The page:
In August, the department held open house meetings asking for public input about these regions. Feedback was also received through an online public input opportunity that was open in August and early September. Using this input, the department developed a draft chapter for each region describing future needs unique to each part of the state and the potential role DNR-managed properties play in helping to meet those needs.

Comments are welcome on the draft chapters through Oct. 27. Open house meetings are scheduled from 4-7 p.m. in each region where department staff will provide an overview at 5:30 p.m.:


  • Tuesday Oct. 17, De Pere – Brown County Library – Kress Family Branch, 333 North Broadway Street,
  • Wednesday Oct. 18, Rice Lake – City of Rice Lake Building, 30 East Eau Claire St.

Next regions to begin study for Recreation Opportunities Analysis

The next regions to be studied are the Mississippi River Corridor, Western Sands and Lake Winnebago regions. The counties included in these regions are as follows:

  • Mississippi River Corridor: Buffalo, Crawford, Dunn, Grant, La Crosse, Pepin, Pierce, St Croix, Trempealeau, and Vernon
  • Lake Winnebago Waters: Calumet, Fond du Lac, Green Lake, Marquette, Menominee, Outagamie, Shawano, Waupaca, Waushara, and Winnebago
  • Western Sands: Adams, Chippewa, Clark, Eau Claire, Jackson, Juneau, Marathon, Monroe, Portage, and Wood

The public is invited to participate in this analysis by providing information through the online input opportunities found by searching the DNR website for keyword “ROA.” The public can provide feedback online or print out the questionnaire and send completed forms to the department. Public input opportunities for these three regions are open through Nov. 17.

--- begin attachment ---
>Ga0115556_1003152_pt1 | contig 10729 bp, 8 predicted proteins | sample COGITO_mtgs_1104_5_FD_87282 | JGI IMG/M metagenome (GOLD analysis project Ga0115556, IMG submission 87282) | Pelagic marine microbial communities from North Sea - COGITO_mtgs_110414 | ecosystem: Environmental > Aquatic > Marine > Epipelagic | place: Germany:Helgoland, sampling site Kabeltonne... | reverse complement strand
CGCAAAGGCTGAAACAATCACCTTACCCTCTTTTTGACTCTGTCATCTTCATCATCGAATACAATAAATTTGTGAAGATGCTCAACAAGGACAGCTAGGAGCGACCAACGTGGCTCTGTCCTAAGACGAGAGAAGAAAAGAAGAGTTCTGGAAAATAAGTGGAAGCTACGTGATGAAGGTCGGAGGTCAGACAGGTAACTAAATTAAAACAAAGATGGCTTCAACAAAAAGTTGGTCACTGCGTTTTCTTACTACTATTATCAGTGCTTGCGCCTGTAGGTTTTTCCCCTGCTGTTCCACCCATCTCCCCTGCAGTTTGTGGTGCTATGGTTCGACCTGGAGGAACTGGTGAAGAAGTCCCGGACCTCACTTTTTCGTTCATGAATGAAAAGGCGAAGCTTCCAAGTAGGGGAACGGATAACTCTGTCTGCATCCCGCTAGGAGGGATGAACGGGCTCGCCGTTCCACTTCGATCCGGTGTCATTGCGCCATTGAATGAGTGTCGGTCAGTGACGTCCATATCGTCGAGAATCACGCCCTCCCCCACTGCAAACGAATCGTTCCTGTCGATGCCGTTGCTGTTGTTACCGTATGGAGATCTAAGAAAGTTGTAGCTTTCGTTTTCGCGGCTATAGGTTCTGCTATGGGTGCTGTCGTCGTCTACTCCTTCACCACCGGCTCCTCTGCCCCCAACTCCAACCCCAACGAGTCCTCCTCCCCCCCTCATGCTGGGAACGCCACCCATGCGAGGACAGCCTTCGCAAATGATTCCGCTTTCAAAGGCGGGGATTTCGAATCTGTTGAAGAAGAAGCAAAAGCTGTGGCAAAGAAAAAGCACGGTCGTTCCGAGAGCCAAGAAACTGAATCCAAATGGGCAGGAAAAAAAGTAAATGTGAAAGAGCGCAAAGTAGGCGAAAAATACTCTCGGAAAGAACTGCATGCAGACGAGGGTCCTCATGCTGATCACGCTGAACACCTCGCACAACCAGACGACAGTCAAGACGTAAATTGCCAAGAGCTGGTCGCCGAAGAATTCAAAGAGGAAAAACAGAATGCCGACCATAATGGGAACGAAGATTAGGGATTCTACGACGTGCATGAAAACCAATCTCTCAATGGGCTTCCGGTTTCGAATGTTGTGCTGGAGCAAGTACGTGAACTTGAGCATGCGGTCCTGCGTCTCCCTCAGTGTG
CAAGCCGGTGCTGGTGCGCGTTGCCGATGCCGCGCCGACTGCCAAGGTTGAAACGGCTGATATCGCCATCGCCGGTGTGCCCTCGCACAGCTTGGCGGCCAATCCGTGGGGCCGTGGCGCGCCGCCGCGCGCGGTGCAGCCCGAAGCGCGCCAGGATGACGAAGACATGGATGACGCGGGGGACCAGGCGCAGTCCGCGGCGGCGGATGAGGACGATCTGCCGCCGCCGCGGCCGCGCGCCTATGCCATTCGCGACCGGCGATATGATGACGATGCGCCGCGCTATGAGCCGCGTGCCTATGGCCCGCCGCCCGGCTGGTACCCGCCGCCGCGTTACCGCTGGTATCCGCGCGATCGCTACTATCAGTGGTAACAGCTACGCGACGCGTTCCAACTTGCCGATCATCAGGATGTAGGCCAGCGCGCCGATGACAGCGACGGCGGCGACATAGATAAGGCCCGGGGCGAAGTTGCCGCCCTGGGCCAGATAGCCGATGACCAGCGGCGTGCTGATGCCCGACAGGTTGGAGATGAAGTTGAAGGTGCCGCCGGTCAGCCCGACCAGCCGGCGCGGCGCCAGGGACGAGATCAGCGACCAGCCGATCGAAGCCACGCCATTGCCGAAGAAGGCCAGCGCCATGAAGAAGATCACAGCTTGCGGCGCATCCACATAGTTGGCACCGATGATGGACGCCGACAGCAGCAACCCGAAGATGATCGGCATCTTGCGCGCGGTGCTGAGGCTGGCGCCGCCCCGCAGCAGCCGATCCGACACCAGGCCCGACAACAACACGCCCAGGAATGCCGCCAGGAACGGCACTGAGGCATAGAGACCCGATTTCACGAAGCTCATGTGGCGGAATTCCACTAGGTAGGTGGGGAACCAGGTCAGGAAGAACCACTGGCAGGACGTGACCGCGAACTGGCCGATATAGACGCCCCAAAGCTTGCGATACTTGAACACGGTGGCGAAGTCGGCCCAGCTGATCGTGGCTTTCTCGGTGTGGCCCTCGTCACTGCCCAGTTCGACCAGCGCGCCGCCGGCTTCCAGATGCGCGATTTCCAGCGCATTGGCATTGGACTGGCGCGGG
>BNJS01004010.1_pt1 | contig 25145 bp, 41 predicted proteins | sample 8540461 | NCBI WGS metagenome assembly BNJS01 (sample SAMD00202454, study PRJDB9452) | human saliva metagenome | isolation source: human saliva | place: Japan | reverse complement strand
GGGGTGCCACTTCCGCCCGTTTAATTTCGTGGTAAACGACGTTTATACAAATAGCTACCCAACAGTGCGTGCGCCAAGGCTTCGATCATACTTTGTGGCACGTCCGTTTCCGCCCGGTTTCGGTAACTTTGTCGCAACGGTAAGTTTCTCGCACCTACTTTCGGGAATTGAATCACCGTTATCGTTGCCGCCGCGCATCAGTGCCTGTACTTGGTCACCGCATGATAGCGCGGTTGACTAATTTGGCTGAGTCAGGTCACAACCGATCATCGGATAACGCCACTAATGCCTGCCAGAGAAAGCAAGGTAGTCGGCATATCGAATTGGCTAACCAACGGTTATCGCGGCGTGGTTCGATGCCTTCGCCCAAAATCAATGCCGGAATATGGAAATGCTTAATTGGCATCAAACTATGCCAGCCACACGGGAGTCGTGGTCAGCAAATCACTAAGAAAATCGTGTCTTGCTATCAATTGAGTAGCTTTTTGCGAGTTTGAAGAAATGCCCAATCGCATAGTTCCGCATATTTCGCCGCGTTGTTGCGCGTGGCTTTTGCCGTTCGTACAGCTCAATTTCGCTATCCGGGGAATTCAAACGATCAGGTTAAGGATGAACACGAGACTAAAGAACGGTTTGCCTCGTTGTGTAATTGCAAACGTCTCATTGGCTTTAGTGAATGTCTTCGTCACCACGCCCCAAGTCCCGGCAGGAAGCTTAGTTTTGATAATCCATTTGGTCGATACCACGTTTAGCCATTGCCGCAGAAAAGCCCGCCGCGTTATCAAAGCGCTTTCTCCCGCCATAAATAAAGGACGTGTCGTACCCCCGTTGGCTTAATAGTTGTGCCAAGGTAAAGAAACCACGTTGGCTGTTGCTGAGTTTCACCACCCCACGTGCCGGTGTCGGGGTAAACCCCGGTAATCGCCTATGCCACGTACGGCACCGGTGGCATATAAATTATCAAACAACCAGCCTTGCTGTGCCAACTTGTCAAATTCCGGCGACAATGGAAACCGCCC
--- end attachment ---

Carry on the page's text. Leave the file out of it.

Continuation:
Later this month, the department will host public open house meetings to gather additional input to the Mississippi River Corridor, Lake Winnebago Waters and Western Sands regions. The open houses will be held from 4-7 p.m. in the following dates and locations:

  • Oct. 23, Altoona – River Prairie Center, 1445 Front Porch Place
  • Oct. 24, Stevens Point – Holiday Inn, 1001 Amber Ave.
  • Oct. 25, Onalaska – Stoney Creek Hotel & Conference Center, 3060 South Kinney Coulee Road
  • Nov. 1, Appleton – Fox Valley Technical College (Bordini Center), 5 Systems Drive

While the ROA process is underway in these counties, additional public meetings in other regions will be held as the process moves forward. The analysis process will generally describe recreation opportunities for each region.

To receive email updates regarding the ROA process, visit dnr.wi.gov and click on the email icon near the bottom of the page titled “subscribe for updates for DNR topics,” then follow the prompts and select “Recreation opportunities analysis,” found within the list titled “outdoor recreation.”

For more information regarding the recreational opportunities analysis, search keyword “ROA.”

2017 Wisconsin ring-necked pheasant season opens Oct. 14

MADISON – The longtime and popular tradition of pheasant hunting in Wisconsin will again take center stage when the fall 2017 pheasant hunting season opens statewide at 9 a.m. on Saturday, Oct. 14. The season will run through Dec. 31, with the possibility of being extended until Jan. 7, 2018.

The popular tradition of pheasant hunting in Wisconsin will again take center stage when the fall 2017 season opens statewide at 9 a.m. on Saturday, Oct. 14.
The popular tradition of pheasant hunting in Wisconsin will again take center stage when the fall 2017 season opens statewide at 9 a.m. on Saturday, Oct. 14.
Photo Credit: DNR

Several other seasons also open that day including bobwhite quail, ruffed grouse in Zone B and Hungarian partridge. Like pheasant, the bobwhite quail and Hungarian partridge seasons open at 9 a.m. The ruffed grouse season opens with the start of legal shooting hours.